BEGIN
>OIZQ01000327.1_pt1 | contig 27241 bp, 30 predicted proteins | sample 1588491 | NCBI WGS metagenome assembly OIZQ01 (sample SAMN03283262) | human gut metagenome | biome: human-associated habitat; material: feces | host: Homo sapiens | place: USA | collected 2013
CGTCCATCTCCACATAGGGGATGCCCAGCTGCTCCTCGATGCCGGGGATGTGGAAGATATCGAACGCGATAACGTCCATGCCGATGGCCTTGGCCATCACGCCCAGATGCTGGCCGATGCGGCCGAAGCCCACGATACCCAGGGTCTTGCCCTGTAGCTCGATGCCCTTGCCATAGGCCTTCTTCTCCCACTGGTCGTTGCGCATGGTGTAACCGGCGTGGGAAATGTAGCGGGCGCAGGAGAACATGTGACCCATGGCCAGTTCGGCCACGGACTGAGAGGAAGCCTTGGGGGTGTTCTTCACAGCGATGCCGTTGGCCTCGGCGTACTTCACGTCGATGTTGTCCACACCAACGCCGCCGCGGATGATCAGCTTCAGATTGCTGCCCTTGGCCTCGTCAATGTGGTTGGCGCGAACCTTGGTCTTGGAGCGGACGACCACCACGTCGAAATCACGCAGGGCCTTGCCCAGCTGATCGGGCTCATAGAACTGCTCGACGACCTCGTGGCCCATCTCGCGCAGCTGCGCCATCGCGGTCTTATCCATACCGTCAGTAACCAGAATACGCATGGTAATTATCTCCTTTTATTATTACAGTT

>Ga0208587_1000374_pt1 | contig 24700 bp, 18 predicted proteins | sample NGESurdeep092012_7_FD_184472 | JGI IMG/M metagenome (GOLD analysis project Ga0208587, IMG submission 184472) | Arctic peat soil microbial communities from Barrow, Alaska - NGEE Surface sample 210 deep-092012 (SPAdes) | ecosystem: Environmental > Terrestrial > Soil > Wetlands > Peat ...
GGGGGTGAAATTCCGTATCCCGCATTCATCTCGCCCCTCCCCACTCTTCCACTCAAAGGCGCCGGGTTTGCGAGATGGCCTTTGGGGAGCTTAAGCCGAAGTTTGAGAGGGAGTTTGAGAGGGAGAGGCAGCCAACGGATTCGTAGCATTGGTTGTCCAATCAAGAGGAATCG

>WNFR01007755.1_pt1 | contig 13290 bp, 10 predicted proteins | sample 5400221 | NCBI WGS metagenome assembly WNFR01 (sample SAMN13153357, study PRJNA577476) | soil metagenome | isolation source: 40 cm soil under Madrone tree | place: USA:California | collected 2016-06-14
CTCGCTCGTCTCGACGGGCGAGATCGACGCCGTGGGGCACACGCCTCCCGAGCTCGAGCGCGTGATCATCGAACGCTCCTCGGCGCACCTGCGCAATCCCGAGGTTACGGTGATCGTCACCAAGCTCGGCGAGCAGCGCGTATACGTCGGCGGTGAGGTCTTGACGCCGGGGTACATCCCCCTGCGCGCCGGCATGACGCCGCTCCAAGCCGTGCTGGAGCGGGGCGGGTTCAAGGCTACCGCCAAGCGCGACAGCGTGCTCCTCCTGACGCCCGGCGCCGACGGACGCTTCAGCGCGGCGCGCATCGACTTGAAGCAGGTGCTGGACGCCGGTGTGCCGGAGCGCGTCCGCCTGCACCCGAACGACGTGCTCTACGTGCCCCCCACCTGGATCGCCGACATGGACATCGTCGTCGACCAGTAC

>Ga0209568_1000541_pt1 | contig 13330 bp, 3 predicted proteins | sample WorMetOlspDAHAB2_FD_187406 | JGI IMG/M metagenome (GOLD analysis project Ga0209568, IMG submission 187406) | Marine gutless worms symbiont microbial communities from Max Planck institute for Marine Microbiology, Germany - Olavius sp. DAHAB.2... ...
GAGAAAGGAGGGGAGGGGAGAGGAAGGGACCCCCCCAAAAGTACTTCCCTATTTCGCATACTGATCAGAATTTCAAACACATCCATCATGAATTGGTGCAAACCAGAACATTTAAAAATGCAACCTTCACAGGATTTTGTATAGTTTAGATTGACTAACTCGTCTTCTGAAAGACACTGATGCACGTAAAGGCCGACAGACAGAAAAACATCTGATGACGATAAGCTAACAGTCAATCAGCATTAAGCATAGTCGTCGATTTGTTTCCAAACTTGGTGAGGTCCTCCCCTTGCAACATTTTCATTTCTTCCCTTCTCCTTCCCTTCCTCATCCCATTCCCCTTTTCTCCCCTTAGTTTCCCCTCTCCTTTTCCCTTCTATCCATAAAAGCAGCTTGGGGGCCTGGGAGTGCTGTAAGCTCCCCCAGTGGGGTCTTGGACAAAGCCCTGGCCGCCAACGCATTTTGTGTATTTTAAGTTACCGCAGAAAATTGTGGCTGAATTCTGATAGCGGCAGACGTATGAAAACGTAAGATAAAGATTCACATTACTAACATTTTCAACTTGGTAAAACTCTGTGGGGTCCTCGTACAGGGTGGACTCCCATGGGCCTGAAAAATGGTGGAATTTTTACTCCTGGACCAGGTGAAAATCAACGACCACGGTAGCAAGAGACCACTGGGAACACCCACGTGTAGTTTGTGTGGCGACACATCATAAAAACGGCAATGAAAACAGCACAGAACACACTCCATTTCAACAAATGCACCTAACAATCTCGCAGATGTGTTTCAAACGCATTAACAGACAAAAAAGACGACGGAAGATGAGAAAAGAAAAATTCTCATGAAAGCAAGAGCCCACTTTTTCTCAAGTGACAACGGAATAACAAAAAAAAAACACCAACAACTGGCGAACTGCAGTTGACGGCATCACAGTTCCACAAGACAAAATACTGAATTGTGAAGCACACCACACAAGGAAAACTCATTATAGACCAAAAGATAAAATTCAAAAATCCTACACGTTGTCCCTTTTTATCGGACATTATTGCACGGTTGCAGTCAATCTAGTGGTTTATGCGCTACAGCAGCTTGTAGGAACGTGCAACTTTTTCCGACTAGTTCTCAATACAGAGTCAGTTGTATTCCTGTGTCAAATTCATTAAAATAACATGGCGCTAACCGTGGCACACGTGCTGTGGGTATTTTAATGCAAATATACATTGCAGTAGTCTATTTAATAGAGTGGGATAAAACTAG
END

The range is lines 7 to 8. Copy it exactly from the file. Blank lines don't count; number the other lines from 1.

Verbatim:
>Ga0209568_1000541_pt1 | contig 13330 bp, 3 predicted proteins | sample WorMetOlspDAHAB2_FD_187406 | JGI IMG/M metagenome (GOLD analysis project Ga0209568, IMG submission 187406) | Marine gutless worms symbiont microbial communities from Max Planck institute for Marine Microbiology, Germany - Olavius sp. DAHAB.2... ...
GAGAAAGGAGGGGAGGGGAGAGGAAGGGACCCCCCCAAAAGTACTTCCCTATTTCGCATACTGATCAGAATTTCAAACACATCCATCATGAATTGGTGCAAACCAGAACATTTAAAAATGCAACCTTCACAGGATTTTGTATAGTTTAGATTGACTAACTCGTCTTCTGAAAGACACTGATGCACGTAAAGGCCGACAGACAGAAAAACATCTGATGACGATAAGCTAACAGTCAATCAGCATTAAGCATAGTCGTCGATTTGTTTCCAAACTTGGTGAGGTCCTCCCCTTGCAACATTTTCATTTCTTCCCTTCTCCTTCCCTTCCTCATCCCATTCCCCTTTTCTCCCCTTAGTTTCCCCTCTCCTTTTCCCTTCTATCCATAAAAGCAGCTTGGGGGCCTGGGAGTGCTGTAAGCTCCCCCAGTGGGGTCTTGGACAAAGCCCTGGCCGCCAACGCATTTTGTGTATTTTAAGTTACCGCAGAAAATTGTGGCTGAATTCTGATAGCGGCAGACGTATGAAAACGTAAGATAAAGATTCACATTACTAACATTTTCAACTTGGTAAAACTCTGTGGGGTCCTCGTACAGGGTGGACTCCCATGGGCCTGAAAAATGGTGGAATTTTTACTCCTGGACCAGGTGAAAATCAACGACCACGGTAGCAAGAGACCACTGGGAACACCCACGTGTAGTTTGTGTGGCGACACATCATAAAAACGGCAATGAAAACAGCACAGAACACACTCCATTTCAACAAATGCACCTAACAATCTCGCAGATGTGTTTCAAACGCATTAACAGACAAAAAAGACGACGGAAGATGAGAAAAGAAAAATTCTCATGAAAGCAAGAGCCCACTTTTTCTCAAGTGACAACGGAATAACAAAAAAAAAACACCAACAACTGGCGAACTGCAGTTGACGGCATCACAGTTCCACAAGACAAAATACTGAATTGTGAAGCACACCACACAAGGAAAACTCATTATAGACCAAAAGATAAAATTCAAAAATCCTACACGTTGTCCCTTTTTATCGGACATTATTGCACGGTTGCAGTCAATCTAGTGGTTTATGCGCTACAGCAGCTTGTAGGAACGTGCAACTTTTTCCGACTAGTTCTCAATACAGAGTCAGTTGTATTCCTGTGTCAAATTCATTAAAATAACATGGCGCTAACCGTGGCACACGTGCTGTGGGTATTTTAATGCAAATATACATTGCAGTAGTCTATTTAATAGAGTGGGATAAAACTAG